CHAPTER I. VARIATION UNDER DOMESTICATION.
6. UNCONSCIOUS SELECTION. (continued)
Youatt gives an excellent illustration of the effects of a course of
selection which may be considered as unconscious, in so far that the
breeders could never have expected, or even wished, to produce the result
which ensued--namely, the production of the distinct strains. The two
flocks of Leicester sheep kept by Mr. Buckley and Mr. Burgess, as Mr.
Youatt remarks, "Have been purely bred from the original stock of Mr.
Bakewell for upwards of fifty years. There is not a suspicion existing in
the mind of any one at all acquainted with the subject that the owner of
either of them has deviated in any one instance from the pure blood of Mr.
Bakewell's flock, and yet the difference between the sheep possessed by
these two gentlemen is so great that they have the appearance of being
quite different varieties."
If there exist savages so barbarous as never to think of the inherited
character of the offspring of their domestic animals, yet any one animal
particularly useful to them, for any special purpose, would be carefully
preserved during famines and other accidents, to which savages are so
liable, and such choice animals would thus generally leave more offspring
than the inferior ones; so that in this case there would be a kind of
unconscious selection going on. We see the value set on animals even by
the barbarians of Tierra del Fuego, by their killing and devouring their
old women, in times of dearth, as of less value than their dogs.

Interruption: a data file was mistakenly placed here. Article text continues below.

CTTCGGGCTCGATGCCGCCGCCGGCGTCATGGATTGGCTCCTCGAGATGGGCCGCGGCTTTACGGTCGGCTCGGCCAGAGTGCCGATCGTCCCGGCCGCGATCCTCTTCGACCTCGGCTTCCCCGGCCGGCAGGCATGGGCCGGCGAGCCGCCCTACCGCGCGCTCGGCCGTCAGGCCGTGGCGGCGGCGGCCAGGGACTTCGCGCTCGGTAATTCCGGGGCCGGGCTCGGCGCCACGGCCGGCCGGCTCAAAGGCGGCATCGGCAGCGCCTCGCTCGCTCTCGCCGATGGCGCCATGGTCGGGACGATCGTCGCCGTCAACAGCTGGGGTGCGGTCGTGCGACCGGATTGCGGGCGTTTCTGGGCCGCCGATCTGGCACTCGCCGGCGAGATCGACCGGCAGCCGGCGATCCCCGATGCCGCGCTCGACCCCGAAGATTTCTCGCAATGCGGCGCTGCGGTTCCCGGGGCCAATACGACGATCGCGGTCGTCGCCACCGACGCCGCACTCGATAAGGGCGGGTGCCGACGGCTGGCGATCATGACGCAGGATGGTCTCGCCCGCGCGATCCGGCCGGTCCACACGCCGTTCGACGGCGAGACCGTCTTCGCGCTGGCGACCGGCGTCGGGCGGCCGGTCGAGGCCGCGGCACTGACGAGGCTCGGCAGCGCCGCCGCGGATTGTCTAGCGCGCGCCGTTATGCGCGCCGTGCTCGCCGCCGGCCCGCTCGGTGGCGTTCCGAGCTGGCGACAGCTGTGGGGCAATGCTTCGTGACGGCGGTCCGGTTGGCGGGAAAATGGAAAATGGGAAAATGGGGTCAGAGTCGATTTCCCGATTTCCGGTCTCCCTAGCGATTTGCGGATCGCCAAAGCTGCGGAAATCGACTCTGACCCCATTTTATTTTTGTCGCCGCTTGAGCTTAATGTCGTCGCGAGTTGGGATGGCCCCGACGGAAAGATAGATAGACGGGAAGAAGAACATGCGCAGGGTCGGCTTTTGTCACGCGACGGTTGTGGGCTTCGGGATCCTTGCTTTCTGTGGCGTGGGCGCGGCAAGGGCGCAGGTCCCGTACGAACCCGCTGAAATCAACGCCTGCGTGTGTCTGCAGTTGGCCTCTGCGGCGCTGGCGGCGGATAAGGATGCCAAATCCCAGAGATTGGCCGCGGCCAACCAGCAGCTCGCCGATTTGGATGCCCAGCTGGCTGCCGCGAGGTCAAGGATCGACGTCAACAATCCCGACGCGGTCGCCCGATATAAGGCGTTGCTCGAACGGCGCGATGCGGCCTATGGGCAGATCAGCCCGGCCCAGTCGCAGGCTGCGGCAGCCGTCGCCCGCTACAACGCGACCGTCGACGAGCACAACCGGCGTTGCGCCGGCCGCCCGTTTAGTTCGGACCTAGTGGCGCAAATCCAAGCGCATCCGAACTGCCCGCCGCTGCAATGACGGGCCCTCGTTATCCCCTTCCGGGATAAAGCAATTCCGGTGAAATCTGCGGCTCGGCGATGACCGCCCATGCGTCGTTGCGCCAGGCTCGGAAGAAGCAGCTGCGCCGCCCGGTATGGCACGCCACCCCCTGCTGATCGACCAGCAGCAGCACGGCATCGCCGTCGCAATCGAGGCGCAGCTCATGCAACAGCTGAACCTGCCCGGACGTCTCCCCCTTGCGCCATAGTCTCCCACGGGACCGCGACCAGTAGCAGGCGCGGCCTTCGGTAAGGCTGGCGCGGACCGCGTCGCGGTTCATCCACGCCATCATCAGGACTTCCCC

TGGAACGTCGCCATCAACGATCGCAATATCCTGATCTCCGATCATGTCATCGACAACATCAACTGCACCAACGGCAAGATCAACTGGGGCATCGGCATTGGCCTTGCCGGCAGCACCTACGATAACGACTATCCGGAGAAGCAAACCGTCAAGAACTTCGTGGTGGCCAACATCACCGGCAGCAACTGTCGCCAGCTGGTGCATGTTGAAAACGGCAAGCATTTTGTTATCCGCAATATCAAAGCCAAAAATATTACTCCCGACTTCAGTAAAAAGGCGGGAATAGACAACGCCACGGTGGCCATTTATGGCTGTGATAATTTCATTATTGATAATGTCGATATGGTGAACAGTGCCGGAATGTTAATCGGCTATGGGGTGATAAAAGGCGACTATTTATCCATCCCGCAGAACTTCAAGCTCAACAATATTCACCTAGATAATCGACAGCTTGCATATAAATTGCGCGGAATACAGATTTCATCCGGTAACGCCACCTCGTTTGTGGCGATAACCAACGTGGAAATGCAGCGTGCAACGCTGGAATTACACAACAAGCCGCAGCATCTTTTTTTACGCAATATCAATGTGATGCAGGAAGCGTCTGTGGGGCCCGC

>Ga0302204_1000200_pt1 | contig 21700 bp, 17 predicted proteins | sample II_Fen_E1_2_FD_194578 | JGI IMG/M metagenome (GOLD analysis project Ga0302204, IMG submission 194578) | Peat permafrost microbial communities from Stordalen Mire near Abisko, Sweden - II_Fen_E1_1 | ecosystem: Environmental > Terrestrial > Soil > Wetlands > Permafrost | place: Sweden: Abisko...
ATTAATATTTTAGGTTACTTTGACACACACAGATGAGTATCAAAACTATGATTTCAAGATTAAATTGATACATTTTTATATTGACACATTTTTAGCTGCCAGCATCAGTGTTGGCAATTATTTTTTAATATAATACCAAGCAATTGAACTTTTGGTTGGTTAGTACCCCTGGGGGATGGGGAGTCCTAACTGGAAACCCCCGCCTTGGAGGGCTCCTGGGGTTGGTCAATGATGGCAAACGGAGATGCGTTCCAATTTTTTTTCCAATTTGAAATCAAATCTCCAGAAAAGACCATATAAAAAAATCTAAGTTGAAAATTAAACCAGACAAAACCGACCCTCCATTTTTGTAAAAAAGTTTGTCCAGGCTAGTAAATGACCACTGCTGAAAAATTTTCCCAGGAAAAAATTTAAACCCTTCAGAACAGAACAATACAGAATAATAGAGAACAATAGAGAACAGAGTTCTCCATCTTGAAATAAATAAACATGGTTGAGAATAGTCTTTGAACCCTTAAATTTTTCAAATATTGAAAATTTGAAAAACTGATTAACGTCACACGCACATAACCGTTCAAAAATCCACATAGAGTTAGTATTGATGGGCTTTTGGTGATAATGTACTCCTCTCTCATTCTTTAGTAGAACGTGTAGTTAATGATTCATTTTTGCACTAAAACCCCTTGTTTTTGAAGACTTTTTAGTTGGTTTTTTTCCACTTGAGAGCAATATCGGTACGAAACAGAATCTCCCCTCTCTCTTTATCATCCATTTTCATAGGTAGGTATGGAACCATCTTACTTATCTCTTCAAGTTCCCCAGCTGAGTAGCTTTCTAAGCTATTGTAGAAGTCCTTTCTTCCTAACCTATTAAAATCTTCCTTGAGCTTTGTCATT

In plants the same gradual process of improvement through the occasional
preservation of the best individuals, whether or not sufficiently distinct
to be ranked at their first appearance as distinct varieties, and whether
or not two or more species or races have become blended together by
crossing, may plainly be recognised in the increased size and beauty which
we now see in the varieties of the heartsease, rose, pelargonium, dahlia,
and other plants, when compared with the older varieties or with their
parent-stocks. No one would ever expect to get a first-rate heartsease or
dahlia from the seed of a wild plant. No one would expect to raise a
first-rate melting pear from the seed of a wild pear, though he might
succeed from a poor seedling growing wild, if it had come from a
garden-stock. The pear, though cultivated in classical times, appears,
from Pliny's description, to have been a fruit of very inferior quality. I
have seen great surprise expressed in horticultural works at the wonderful
skill of gardeners in having produced such splendid results from such poor
materials; but the art has been simple, and, as far as the final result is
concerned, has been followed almost unconsciously. It has consisted in
always cultivating the best known variety, sowing its seeds, and, when a
slightly better variety chanced to appear, selecting it, and so onwards.
But the gardeners of the classical period, who cultivated the best pears
which they could procure, never thought what splendid fruit we should eat;
though we owe our excellent fruit in some small degree to their having
naturally chosen and preserved the best varieties they could anywhere find.